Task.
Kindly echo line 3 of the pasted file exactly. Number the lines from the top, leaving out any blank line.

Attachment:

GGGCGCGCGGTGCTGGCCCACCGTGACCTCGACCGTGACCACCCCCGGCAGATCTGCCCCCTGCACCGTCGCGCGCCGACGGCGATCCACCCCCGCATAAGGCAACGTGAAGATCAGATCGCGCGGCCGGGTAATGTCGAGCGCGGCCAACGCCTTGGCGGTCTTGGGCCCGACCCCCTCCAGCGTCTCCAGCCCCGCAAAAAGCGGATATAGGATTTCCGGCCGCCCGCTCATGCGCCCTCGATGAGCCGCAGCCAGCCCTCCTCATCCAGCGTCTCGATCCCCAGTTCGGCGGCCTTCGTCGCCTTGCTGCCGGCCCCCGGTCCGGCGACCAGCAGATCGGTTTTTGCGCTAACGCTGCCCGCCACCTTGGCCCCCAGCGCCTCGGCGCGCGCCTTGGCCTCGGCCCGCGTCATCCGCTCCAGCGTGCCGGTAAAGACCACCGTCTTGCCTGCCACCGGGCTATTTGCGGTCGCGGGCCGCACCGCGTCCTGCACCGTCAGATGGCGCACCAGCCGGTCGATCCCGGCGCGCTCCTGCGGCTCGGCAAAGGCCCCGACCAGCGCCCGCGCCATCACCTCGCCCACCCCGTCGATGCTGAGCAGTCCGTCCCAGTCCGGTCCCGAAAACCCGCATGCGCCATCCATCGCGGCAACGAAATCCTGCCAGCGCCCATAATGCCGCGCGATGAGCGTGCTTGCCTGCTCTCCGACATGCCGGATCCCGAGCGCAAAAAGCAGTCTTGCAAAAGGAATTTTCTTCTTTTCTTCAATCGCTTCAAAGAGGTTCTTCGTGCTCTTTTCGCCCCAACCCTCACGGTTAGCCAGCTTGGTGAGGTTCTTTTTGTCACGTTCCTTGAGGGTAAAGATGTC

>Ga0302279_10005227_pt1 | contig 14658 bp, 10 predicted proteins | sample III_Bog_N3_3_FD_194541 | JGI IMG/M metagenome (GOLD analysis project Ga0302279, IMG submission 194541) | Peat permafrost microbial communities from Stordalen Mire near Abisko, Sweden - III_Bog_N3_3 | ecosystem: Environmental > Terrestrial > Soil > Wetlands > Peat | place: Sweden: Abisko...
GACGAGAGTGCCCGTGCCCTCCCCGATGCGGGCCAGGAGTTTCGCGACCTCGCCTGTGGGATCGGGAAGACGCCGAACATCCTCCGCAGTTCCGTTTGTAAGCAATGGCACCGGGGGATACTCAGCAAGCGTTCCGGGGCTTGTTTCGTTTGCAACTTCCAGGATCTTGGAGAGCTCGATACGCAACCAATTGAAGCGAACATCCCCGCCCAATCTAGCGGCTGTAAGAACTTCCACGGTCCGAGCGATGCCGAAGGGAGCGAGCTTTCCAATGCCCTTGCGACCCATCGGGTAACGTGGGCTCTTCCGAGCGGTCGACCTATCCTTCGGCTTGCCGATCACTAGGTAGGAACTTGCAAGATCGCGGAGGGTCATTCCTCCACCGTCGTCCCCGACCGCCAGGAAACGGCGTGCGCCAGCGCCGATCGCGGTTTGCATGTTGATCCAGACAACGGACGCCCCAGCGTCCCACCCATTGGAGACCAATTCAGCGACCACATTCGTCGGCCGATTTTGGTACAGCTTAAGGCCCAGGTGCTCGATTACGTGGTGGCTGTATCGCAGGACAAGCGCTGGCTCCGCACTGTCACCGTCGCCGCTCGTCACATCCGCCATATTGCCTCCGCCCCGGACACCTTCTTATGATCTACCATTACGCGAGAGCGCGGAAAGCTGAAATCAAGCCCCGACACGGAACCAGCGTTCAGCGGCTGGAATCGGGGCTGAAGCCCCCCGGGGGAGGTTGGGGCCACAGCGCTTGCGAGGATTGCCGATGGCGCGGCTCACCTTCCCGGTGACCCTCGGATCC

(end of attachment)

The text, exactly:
GACGAGAGTGCCCGTGCCCTCCCCGATGCGGGCCAGGAGTTTCGCGACCTCGCCTGTGGGATCGGGAAGACGCCGAACATCCTCCGCAGTTCCGTTTGTAAGCAATGGCACCGGGGGATACTCAGCAAGCGTTCCGGGGCTTGTTTCGTTTGCAACTTCCAGGATCTTGGAGAGCTCGATACGCAACCAATTGAAGCGAACATCCCCGCCCAATCTAGCGGCTGTAAGAACTTCCACGGTCCGAGCGATGCCGAAGGGAGCGAGCTTTCCAATGCCCTTGCGACCCATCGGGTAACGTGGGCTCTTCCGAGCGGTCGACCTATCCTTCGGCTTGCCGATCACTAGGTAGGAACTTGCAAGATCGCGGAGGGTCATTCCTCCACCGTCGTCCCCGACCGCCAGGAAACGGCGTGCGCCAGCGCCGATCGCGGTTTGCATGTTGATCCAGACAACGGACGCCCCAGCGTCCCACCCATTGGAGACCAATTCAGCGACCACATTCGTCGGCCGATTTTGGTACAGCTTAAGGCCCAGGTGCTCGATTACGTGGTGGCTGTATCGCAGGACAAGCGCTGGCTCCGCACTGTCACCGTCGCCGCTCGTCACATCCGCCATATTGCCTCCGCCCCGGACACCTTCTTATGATCTACCATTACGCGAGAGCGCGGAAAGCTGAAATCAAGCCCCGACACGGAACCAGCGTTCAGCGGCTGGAATCGGGGCTGAAGCCCCCCGGGGGAGGTTGGGGCCACAGCGCTTGCGAGGATTGCCGATGGCGCGGCTCACCTTCCCGGTGACCCTCGGATCC